These chapters on London life deal almost exclusively with the period before war, when the citizen was permitted to live in freedom, to develop himself to his finest possibilities, and to pursue happiness as he was meant to do. Since the delights of these happy times have been taken from us, perhaps never to be restored, it is well that they should be recorded before they are forgotten.
the marriage of some princess or the birth of some royal baby. Whenever I am away from London--never more than ten days at a time--and think of her, she comes to me as I saw her then from a height of three-foot-five: huge black streets rent with loud traffic and ablaze with light from roof to pavement; shop-fronts full of magical things, drowned in the lemon light which served the town at that time; and crowds of wonderful people whom I had never met before and longed deeply to meet again. I wondered where they were all going, what they would do next, what they would have for supper, and why they didn't seem superlatively joyful at their good fortune in being able to ride at will in cabs and omnibuses and take their meals at restaurants. There were jolly fellows, graceful little girls, all better clad than I, enjoying the sights, and at last, like me, disappearing down side-streets to go to mysterious, distant homes.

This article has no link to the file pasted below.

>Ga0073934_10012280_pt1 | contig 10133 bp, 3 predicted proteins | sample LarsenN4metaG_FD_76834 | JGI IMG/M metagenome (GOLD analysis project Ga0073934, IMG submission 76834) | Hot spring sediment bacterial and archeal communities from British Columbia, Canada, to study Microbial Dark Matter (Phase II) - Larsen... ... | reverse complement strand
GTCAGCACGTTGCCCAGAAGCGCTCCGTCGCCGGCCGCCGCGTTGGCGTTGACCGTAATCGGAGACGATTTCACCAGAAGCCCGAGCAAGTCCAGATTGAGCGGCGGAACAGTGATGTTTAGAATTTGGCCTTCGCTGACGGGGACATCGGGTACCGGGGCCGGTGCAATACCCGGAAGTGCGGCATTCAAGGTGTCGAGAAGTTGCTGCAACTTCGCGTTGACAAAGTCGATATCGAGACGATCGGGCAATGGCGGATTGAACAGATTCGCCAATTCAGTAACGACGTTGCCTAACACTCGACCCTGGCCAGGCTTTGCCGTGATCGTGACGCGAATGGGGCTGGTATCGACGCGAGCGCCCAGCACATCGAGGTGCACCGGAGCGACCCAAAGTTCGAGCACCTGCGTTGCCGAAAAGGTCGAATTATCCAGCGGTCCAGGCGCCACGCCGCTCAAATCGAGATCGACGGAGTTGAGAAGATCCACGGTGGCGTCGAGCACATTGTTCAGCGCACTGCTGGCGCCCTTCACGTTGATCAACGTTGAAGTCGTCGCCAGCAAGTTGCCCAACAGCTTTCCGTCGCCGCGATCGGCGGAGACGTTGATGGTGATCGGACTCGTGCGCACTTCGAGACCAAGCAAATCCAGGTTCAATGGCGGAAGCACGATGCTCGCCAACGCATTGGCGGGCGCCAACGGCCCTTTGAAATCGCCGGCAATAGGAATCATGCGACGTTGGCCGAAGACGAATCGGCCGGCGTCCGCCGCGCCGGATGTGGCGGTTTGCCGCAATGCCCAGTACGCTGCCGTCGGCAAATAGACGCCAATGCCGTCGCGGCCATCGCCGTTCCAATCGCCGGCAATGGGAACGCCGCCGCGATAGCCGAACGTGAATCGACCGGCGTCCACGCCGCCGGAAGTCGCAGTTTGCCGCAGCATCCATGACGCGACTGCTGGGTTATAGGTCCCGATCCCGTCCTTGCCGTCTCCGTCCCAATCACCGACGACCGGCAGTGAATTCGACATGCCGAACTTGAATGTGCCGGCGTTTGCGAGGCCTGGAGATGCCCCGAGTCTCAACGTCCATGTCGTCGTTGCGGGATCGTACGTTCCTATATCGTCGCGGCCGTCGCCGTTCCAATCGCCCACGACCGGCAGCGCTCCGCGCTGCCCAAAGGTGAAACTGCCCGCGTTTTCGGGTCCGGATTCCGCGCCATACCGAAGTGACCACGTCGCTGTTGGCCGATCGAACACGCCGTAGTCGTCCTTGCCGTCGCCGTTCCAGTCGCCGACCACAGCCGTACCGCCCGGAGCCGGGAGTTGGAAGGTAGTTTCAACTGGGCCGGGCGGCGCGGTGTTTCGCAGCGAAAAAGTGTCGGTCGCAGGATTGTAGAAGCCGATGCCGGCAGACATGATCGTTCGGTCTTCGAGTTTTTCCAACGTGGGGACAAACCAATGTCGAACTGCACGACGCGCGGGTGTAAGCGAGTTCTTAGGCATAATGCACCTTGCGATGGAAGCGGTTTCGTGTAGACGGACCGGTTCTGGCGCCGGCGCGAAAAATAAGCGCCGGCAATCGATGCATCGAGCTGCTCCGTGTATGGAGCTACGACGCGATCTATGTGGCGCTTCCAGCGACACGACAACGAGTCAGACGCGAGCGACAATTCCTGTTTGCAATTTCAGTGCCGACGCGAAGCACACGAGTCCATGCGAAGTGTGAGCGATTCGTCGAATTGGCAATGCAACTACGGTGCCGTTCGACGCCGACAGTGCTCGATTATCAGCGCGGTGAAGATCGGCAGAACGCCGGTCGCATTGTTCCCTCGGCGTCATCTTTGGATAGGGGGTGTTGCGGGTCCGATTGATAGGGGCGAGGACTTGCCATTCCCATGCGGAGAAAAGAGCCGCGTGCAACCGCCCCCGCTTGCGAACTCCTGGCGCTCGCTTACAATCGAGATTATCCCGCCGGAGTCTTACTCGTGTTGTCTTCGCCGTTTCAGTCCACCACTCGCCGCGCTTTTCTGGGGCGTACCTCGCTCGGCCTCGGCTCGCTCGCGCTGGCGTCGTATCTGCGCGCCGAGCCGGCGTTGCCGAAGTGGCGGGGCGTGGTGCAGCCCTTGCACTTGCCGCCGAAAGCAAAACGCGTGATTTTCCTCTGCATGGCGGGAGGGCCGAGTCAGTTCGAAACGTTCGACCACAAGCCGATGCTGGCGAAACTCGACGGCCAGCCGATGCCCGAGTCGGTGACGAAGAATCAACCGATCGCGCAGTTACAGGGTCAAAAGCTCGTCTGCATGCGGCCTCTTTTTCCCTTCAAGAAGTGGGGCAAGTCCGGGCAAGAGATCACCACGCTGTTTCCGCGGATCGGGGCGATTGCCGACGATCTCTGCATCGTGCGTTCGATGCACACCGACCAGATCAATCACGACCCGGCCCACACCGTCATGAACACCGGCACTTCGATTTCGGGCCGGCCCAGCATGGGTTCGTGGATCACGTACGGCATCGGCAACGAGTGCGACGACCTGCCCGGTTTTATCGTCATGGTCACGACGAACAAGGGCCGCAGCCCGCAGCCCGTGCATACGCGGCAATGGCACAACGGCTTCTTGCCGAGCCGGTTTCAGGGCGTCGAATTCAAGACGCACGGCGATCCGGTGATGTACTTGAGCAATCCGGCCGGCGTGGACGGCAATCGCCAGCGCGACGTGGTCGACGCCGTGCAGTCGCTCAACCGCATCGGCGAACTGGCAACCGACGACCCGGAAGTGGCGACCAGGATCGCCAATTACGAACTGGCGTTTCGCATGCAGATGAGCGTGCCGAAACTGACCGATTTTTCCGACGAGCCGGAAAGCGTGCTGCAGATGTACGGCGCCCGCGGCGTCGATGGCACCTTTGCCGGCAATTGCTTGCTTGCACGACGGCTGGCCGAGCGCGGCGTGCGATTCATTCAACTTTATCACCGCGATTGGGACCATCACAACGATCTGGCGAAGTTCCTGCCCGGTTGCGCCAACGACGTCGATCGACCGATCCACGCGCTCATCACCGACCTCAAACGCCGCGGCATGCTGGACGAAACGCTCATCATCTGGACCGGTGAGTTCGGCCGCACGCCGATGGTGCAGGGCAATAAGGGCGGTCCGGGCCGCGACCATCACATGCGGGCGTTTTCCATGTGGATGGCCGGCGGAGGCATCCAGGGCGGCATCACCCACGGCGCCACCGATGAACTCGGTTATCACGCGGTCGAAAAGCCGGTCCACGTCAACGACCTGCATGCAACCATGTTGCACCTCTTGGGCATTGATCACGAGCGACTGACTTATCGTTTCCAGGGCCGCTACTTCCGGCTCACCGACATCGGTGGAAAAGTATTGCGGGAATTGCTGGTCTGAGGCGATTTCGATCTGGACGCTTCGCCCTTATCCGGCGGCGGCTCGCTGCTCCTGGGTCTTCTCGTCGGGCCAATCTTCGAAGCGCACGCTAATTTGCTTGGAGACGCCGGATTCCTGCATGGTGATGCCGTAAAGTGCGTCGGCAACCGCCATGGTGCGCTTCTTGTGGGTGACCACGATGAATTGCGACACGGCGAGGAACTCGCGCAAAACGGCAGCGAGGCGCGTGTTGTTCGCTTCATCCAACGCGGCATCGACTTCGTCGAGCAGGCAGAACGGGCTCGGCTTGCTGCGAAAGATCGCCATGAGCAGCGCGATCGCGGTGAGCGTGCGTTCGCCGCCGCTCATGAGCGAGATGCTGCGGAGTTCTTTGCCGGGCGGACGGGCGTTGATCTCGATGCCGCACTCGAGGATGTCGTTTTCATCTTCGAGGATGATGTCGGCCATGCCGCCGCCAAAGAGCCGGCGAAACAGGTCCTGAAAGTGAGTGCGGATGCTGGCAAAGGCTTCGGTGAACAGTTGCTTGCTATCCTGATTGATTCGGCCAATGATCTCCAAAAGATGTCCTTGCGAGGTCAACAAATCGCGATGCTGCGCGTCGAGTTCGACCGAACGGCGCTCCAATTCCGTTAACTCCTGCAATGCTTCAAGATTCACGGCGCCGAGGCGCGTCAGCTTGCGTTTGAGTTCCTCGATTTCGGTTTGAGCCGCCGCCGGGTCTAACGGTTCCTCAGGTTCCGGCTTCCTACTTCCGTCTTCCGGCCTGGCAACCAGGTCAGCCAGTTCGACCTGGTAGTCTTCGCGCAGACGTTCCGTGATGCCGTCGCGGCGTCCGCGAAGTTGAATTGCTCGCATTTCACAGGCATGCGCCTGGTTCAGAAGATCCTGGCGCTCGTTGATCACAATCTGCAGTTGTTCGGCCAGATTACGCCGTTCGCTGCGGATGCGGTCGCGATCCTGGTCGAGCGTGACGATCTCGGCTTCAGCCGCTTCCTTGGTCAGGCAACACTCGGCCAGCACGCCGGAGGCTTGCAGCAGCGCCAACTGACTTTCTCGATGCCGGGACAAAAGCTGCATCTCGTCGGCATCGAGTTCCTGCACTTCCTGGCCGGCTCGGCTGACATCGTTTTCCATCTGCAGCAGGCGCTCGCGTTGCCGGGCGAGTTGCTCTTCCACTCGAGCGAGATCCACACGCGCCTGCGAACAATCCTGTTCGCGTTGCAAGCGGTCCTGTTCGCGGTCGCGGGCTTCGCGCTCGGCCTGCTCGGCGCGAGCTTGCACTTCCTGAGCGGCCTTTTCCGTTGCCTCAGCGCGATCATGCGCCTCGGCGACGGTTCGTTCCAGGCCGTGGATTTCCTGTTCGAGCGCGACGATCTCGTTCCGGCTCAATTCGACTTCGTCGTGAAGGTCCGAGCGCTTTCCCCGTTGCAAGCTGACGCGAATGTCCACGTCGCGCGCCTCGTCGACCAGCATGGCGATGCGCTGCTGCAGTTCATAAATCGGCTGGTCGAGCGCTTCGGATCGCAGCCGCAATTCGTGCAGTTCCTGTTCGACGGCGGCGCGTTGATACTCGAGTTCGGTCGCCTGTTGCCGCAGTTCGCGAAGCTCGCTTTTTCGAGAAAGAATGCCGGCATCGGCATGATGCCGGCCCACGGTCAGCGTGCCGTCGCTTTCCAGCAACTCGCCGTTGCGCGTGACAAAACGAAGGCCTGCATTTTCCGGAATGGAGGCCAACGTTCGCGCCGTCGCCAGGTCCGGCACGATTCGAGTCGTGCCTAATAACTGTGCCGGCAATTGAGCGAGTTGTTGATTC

HOMES. Yes, I think that phrase sums up my London: the City of Homes. To lie down at